Beta-2 Agonists Can Improve Athletes' Speed and Strength

By Lisa Rapaport

August 07, 2020

(Reuters Health) - Beta-2 agonists can improve speed and strength in athletes without asthma, according to a new study that also suggests this might be true for versions of these drugs that have not been banned by the World Anti-Doping Agency (WADA).

Researchers conducted a systematic review and meta-analysis and examined data from 34 studies covering 44 randomized controlled trials with a total of 472 participants. Overall, beta-2 agonists improved anaerobic exercise performance in people without asthma by 5% (standardized difference in mean (SDM) 0.29) compared with placebo.

"This shows that non asthmatic athletes can perform better in sports if they use beta-2 agonists illegally," said lead study author Amund Riiser, an associate professor at Western Norway University of Applied Sciences.

"Beta-2 agonists should not be prohibited in athletic completions, because they are a necessary treatment for athletes with asthma, but they should be regulated and controlled, and limited to those with an asthma diagnosis documented with objective tests" Riiser said by email.

WADA has banned all beta-2 agonists except certain doses of inhaled formoterol, salbutamol, and salmeterol.

When researchers looked at these approved forms of beta-2 agonists separately from banned versions of these drugs, the banned versions had a statistically significant increase in performance (SDM 0.46) but the approved versions did not (SDM 0.14).

This suggests that more research is needed to determine whether approved beta-2 agonists boost athletic performance, the study team concludes in the British Journal of Sports Medicine.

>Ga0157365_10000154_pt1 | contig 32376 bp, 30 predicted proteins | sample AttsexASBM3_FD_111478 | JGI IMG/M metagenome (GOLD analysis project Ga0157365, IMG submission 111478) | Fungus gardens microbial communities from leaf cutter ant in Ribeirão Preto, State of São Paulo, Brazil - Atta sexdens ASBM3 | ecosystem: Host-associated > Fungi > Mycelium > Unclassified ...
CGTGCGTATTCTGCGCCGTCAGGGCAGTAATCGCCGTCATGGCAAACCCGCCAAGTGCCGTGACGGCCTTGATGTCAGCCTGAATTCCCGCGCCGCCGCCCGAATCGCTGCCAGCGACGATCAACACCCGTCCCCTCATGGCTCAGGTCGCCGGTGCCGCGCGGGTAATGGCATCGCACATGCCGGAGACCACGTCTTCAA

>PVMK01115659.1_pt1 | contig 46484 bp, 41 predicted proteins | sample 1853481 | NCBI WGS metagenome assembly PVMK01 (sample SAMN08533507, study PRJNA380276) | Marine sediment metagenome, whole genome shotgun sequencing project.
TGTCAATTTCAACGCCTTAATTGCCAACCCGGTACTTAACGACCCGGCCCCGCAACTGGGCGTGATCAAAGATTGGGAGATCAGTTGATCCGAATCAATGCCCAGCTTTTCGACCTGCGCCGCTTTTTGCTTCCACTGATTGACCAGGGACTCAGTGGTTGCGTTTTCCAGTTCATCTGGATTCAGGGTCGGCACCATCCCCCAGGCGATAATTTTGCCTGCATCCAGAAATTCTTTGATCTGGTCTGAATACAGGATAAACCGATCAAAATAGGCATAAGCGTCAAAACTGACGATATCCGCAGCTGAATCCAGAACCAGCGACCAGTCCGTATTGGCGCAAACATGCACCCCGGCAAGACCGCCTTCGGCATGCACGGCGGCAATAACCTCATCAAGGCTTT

Oral beta-2 agonists had a bigger impact on performance (SDM 0.51) than inhaled formulations (SDM 0.14), the study also found.

The effect of beta-2 agonists was also more pronounced after multiple weeks of treatment (SDM 0.50) than after acute treatment (SDM 0.20).

One limitation of the study is that the smaller studies used in the analysis varied widely in design and methodology, the study team notes. It's also possible that results measured in a lab might not represent what would happen during live competition.

"I don't think this study will have a huge impact on clinician guidelines, as they would normally follow the respective national or international guidelines," said Morten Hostrup, an associate professor in the department of nutrition, exercise and sports at the University of Copenhagen.

"However, the study may have the ability to indirectly affect prescriptions of beta2-agonists to athletes in the future if WADA decides to change the beta2-agonist regulations," Hostrup, who wasn't involved in the study, said by email.

SOURCE: https://bit.ly/3gCgpqn British Journal of Sports Medicine, online August 3, 2020.

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